Based on the above factors, and reading the reasonable doubt and circumstantial evidence charges, as well as the entire charge, as a whole, we conclude that a reasonable juror could not have understood the phrase "moral certainty" unconstitutionally to lower the Commonwealth's burden of proving the defendant
guilty beyond a reasonable doubt. See note 3, supra.
Order denying motion for a new trial affirmed.
[Note 1] The Commonwealth argues that the issue the defendant now raises was sufficiently developed at the time of his 1986 motions for a new trial, and should therefore be considered waived. When the matter was before the single justice however, the Commonwealth did not raise the issue of waiver, and indeed, conceded the "newness" of the issue. We therefore consider the only issue properly before us to be the issue referred to us by the single justice. See Commonwealth v. Ambers, 397 Mass. 705 , 706 (1986). See also Commonwealth v. Pinckney, 419 Mass. 341 , 342-343 (1995), and cases cited (discussing development of case law questioning use of "moral certainty"); Commonwealth v. Therrien, 428 Mass. 607 , 609 n.4 (1998), and cases cited (discussing development of case law and waiver issue).
[Note 2] In Victor v. Nebraska, 511 U.S. 1, 11-13 (1994), the United States Supreme Court examined the history of the phrase "moral certainty" and concluded that the meaning of the phrase may have changed from its historical definition as the highest degree of certainty to something that a modem jury might understand to mean "something less than the very high level of probability required by the [United States] Constitution in criminal cases." Id. at 14. The Court stated that the phrase was ambiguous and cautioned judges against its use. See id. at 14, 16-17. The Court nevertheless held that the use of the term in a jury instruction was not reversible error so long as the remainder of the instruction lent content to the phrase such that a jury would understand "the need to reach a subjective state of near certitude of the guilt of the accused" before conviction. Id. at 15.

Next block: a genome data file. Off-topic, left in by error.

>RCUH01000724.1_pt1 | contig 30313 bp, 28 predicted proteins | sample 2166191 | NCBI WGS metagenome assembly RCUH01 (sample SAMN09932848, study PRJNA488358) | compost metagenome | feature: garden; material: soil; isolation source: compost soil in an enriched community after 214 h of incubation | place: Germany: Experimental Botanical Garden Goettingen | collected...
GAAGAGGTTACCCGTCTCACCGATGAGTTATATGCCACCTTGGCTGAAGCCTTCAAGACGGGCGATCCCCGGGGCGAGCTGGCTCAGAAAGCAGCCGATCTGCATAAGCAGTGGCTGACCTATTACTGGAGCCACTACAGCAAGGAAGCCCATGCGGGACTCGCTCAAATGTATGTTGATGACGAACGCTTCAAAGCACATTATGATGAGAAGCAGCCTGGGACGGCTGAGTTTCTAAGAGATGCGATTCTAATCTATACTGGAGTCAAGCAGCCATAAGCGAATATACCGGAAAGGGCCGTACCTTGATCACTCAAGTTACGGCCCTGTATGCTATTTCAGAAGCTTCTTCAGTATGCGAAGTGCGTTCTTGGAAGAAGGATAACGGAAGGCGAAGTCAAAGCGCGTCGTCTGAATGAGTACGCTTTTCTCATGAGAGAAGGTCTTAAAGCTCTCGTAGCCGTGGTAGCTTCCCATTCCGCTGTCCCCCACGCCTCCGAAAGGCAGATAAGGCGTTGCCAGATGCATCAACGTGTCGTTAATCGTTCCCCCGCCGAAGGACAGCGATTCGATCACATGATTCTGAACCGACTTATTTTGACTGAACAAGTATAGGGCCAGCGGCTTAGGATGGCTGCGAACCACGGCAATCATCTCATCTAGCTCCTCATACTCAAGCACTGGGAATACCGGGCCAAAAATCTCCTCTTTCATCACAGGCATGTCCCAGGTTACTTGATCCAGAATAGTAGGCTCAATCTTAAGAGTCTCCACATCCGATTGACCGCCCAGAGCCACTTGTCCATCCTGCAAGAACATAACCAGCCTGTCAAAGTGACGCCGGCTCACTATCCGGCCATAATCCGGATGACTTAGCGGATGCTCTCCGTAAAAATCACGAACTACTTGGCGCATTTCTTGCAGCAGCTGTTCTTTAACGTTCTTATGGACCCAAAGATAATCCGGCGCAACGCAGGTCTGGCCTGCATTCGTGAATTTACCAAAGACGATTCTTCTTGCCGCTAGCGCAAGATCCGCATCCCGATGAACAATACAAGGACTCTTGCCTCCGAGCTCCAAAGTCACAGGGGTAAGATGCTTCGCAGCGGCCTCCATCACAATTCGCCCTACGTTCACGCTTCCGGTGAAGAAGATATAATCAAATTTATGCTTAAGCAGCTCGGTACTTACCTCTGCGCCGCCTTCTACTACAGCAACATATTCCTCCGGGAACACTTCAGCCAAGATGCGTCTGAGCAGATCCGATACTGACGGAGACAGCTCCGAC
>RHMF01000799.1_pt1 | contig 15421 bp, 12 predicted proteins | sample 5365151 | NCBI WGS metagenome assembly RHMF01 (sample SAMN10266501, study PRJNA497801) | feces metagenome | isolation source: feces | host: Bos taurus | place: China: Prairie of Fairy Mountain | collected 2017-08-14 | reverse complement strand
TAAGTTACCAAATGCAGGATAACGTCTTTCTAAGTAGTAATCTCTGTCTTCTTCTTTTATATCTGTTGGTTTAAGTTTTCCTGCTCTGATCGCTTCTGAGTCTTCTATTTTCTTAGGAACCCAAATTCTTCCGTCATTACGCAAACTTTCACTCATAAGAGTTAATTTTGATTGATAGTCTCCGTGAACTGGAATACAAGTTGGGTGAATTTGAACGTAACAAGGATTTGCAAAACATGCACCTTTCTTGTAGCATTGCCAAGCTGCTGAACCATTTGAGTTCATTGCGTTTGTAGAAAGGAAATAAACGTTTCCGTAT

[Note 3] When reviewing jury instructions, whether on direct appeal or collateral attack, we examine the challenged language, in the context of the charge as a whole, in order to determine whether "a reasonable juror could have used the instruction incorrectly." Commonwealth v. Smith, 427 Mass. 245 , 249-250 & n.6 (1998), quoting Commonwealth v. Anderson, 425 Mass. 685 , 688 (1997) (explaining that standard of review under art 12 of the Massachusetts Declaration of Rights is more favorable to a defendant than the "reasonable likelihood" Federal standard). See Commonwealth v. Gagnon, ante 348, 349-350 (1999); Commonwealth v. Rosa, 422 Mass. 18 , 27 (1996). If there were errors in the reasonable doubt instruction which allowed the jury to convict the defendant on a burden of proof less than beyond a reasonable doubt, then such error would necessarily require a new trial. See Sullivan v. Louisiana, 508 U.S. 275, 279 (1993); In re Winship, 397 U.S. 358, 364 (1970); Commonwealth v. Pinckney, supra at 342. Therefore, discussion of the level of review, i.e., harmless error, substantial risk, or substantial likelihood, is unnecessary. Cf. Commonwealth v. Gagliardi, 418 Mass. 562 , 568 (1994), cert. denied, 513 U.S. 1091 (1995) (error in instructions that allowed conviction on proof less than beyond a reasonable doubt very likely created substantial risk of miscarriage of justice).